Network Business Group at Panasonic AVC Networks Company, which develops, manufactures, and sells and provides service engineering of AVC devices, introduced 3D CAD system TopSolid from Missler Software to organize an environment for a new innovative way of designing and manufacturing by collaboration with part manufacturers, and mold base manufacturers.
70% labor reduction and big cost of the mold base
In 1996 Network Business Group (at the time AVC Company Audio Business Group) at Panasonic AVC Networks Company started reviewing the introduction of 3D Solid CAD Systems. This group was organized by unifying number of groups related to radio, stereo, and audio, etc… and developed many products in a wide range of categories with several thousands of employees. As the reformation of the organization progressed, the number of employees has been reduced to the 30% of the peak time, making it necessary to improve the designing efficiency. There was also another big challenge coming from the mold base cost, which pressured the operation. The cost of the mold base is largely influenced by the economic activity and the exchange rate, making it a high-risk and high-cost investment expended before the sales of the actual product no matter how the sales record had been in the past. At the Network Business Group, the mold base cost kept rising as the number of their products increased, eventually reaching more than \4 billion annually. For example, the mold base cost for a mini stereo system was more than \100 million. It was becoming a burden on the designers who was responsible for the mold base cost, and a challenge for the group to find an effective solution.
In order to find this solution, 4 engineers rose to the challenge with the objective to “Organize a system which can produce the mold base with the shortest amount of time and the least amount of money in the world”. These 4 engineers were Mr. Yoshiaki Miyazaki, Mr. Yoshio Yamashita, Mr. Toshihiro Kaneo, and Mr. Kohichi Motoyama from the Network Business Group. However with a conventional method of ordering the mold base, which consisted of providing 3D CAD surface data for the cavity and providing the 2D drafts for the core of the part, they could not come up with any possible solutions enabling them to create mold bases quickly at low cost. In order to design the data that base manufacturers can trust, the investigation of 3D CAD systems had begun.
Introduction of TopSolid
Mr. Yamashita and Mr. Kaneo, who were the central figures in their 3D CAD system introduction, focused on mid-range CAD systems that were coming out one after another, rather than focusing on high-end CAD systems. Of those mid-range CAD systems, they placed a priority on a modeling capability to allow designing the part that can be used in mold base designing. The winner was a system called TopSolid developed by Missler Software in France and distributed by KODAMA Corporation in Japan.
In the beginning, Mr. Kaneo had 2 concerns within himself. By introducing a 3D CAD system, there was a concern that they would need to change the familiar designing method of using drafters and 2D CAD systems. Another concern was whether still developing 3D CAD systems (including the high-end 3D CAD) have the potential to make the satisfactory functionality enhancements in the future worthwhile to continue the use. Because TopSolid allows users to perform modeling by solid, surface, or wireframe in one space in one file, for one product, they were able model part by part using the 2D design as the basis, starting with where they knew how to model or where the 3D data was necessary, designing step by step completing the modeling process. As for the development capability of Missler Software, they were able to see the improvement by examining the software in its development stage to see the innovative functionalities of TopSolid applications more than a year in advance of the actual release. By the introduction of TopSolid, they also met mold base manufacturers who shared the same idea to “Create mold bases which can still be profitable even when cutting the cost by half”. This was the moment when a new innovative way of designing and manufacturing begun at Network Business Group of Panasonic AVC Networks Company.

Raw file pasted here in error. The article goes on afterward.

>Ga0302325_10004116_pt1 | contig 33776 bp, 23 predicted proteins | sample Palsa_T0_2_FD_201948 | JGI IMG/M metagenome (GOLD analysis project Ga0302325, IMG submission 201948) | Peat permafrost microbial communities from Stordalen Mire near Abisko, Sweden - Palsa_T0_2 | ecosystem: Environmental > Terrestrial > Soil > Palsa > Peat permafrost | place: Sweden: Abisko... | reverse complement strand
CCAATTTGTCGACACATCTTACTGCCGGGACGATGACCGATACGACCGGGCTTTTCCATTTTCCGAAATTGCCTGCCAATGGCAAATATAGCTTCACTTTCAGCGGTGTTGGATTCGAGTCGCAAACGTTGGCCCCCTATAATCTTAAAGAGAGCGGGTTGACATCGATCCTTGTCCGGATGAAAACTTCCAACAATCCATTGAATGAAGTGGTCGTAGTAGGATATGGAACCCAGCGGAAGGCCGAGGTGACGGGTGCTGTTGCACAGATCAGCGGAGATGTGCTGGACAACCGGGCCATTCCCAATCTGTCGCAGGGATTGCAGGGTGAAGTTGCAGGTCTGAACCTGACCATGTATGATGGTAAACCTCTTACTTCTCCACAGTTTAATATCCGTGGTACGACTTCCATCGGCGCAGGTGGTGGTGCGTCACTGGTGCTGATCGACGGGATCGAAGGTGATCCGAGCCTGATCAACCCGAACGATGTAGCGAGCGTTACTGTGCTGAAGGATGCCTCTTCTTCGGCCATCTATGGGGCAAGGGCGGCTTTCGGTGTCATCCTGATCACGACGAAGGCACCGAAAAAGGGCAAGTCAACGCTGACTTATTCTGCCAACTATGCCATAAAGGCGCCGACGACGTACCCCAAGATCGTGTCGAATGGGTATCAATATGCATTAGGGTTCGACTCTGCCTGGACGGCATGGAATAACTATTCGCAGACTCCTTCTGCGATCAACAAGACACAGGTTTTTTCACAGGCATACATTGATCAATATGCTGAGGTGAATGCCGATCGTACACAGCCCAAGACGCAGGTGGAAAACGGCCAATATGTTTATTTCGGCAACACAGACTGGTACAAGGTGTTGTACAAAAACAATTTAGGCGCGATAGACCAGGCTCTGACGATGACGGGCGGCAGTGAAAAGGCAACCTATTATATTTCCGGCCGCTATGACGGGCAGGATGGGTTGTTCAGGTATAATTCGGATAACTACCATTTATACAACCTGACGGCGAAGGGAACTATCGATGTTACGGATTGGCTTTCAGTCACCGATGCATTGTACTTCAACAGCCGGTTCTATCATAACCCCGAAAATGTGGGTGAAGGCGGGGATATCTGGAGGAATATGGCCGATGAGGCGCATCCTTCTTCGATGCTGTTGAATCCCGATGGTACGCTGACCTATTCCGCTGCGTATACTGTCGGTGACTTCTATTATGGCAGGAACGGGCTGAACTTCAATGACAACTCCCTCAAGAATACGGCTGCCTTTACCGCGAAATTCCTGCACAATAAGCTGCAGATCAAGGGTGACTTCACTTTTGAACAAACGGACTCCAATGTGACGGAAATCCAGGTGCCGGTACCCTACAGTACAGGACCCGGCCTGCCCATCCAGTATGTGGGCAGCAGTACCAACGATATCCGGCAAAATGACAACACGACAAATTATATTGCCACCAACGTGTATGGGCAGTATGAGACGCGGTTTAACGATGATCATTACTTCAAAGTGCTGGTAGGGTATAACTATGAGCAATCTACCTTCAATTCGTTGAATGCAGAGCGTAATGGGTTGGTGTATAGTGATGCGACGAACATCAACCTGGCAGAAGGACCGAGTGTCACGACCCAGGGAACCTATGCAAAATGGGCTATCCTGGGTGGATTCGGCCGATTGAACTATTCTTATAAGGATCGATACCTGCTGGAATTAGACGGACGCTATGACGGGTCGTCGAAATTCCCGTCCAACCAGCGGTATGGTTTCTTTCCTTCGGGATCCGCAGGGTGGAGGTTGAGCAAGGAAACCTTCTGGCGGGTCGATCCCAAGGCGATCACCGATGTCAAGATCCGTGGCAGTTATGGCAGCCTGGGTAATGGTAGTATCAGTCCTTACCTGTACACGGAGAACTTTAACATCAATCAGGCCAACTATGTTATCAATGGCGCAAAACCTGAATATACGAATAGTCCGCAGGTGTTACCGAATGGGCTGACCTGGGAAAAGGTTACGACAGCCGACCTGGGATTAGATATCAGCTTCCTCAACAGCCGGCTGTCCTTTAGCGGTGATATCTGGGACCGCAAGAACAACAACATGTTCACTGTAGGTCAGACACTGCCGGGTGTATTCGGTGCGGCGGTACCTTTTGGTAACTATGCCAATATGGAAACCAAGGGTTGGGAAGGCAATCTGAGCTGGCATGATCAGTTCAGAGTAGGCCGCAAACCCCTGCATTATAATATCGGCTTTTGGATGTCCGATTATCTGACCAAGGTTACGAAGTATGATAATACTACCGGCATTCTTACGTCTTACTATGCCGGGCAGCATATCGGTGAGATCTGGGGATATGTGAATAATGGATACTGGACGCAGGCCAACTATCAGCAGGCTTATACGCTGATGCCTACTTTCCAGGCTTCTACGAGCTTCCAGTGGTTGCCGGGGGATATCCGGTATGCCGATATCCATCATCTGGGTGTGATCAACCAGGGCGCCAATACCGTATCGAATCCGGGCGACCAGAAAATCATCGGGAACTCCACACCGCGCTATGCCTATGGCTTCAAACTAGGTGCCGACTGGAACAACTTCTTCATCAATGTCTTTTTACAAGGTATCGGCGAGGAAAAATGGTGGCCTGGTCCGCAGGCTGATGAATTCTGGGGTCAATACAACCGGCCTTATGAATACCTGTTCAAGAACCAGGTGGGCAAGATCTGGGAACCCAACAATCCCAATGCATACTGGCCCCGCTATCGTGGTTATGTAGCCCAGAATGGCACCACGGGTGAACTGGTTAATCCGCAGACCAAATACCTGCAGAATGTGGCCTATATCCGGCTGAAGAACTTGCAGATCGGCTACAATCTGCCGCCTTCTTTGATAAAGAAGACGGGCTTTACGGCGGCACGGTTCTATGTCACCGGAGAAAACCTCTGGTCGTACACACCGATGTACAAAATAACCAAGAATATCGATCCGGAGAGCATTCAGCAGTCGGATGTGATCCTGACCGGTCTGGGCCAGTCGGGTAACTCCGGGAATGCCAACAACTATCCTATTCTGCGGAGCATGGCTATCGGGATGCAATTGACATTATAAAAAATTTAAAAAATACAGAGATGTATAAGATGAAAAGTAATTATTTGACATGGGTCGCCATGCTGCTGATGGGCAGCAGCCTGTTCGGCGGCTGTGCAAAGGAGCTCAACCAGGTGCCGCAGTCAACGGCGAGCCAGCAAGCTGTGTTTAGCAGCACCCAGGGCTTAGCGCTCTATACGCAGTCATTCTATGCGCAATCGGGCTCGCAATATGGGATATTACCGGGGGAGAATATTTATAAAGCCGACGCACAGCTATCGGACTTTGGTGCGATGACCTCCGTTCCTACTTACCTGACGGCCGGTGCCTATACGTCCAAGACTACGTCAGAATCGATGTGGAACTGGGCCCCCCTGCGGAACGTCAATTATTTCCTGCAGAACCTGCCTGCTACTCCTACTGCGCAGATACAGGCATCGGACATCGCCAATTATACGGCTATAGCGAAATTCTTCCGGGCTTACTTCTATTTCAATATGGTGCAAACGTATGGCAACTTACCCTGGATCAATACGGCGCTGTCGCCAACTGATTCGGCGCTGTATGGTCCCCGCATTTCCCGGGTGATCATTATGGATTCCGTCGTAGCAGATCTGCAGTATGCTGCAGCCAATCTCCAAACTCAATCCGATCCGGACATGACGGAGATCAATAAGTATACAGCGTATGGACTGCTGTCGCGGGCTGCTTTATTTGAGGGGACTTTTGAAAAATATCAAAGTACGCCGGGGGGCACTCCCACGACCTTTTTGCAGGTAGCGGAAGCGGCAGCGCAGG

Effect of 3D designing
Mr. Kaneo remembers, “A first mold base was completed from the 3D data designed in TopSolid. Even though we were able to decrease the cost of mold base a little bit, the lead-time for the mold base manufacturing became longer than before. This led to problems for the production schedule at the mold base manufacturers and factories. There were even demands within the Network Business Group to discontinue the use of TopSolid. We were at a junction to whether to continue using the 3D CAD systems or not.” Instead Mr. Kaneo and the others in the group tried to find out the cause for the longer lead-time.
After discussing with owners of the mold base manufacturers, designers, and personnel in charge of machining, they figured out that longer lead-time was due to the method of ordering the mold base. They found out that even 3D data had been provided, the formal order of the mold base was done using the 2D drawings. Before designing the mold base, the mold base manufacturers who received the 2D drawings and 3D data needed to carefully check them. This was interfering with the reduction of lead-time for the mold base creation. Although there were some demands to discontinue the use of TopSolid, they performed the designing with 2D CAD and Mr. Kaneo gave up his days off to create the 3D data for ordering the mold base.
Before ordering the mold base, they asked the part manufacturers, mold base manufacturers and factories to verify the data, and asked for their opinions on how to create mold bases at low cost and quickly. First, they aimed at reducing the machining time by modifying the shape to make mold base quicker, having detailed meetings for parting surfaces creation, etc…, and by trying to minimize the use of electrode machining. For the core part, they set the modeling rule for the fillet radius and draft angles to be able to machine using existing end mills. Also in order to eliminate the need to modify the data at the site of mold base manufacturers, they decided to perform designing using the mean tolerance value. By knowledgeable designers creating the database consisting of common shapes and parts according to the modeling rules they set, they were able to share the knowledge with other designers, organizing a system that can provide data, which take the ideas of partners and related department into consideration. As they moved from 2D to 3D designing, they also announced to the mold base manufacturers, if there were any mistakes made in machining by following the data exactly, Matsushita would pay for all the cost to correct the mistakes. The money saved for the cost of the mold base was just \8 million in 1997 fiscal year, but it steadily grew to \42 million in 1998, \100 million in 1999, up to \150 million in 2002. The lead-time for the mold base has also decreased from 55days down to 29 days for the front panel of the small stereo system, and 45 days down to 24 days for the portable CD player. Except for cases of human mistakes such as electrode machining, there was no need to modify the mold base due to the incorrect data anymore. At the present, the number of TopSolid installed at Network Business Group is 55 and they are providing the data to factories, parts, mold base, press, die cast companies. Mr. Yamashita says, “At the end, the most important thing is human relationship. Beyond the companies and status, when we exchange opinions freely and provide data that incorporates one’s opinion, the responsibility and attachment comes into existence. This leads to the improved quality and reduced lead-time.”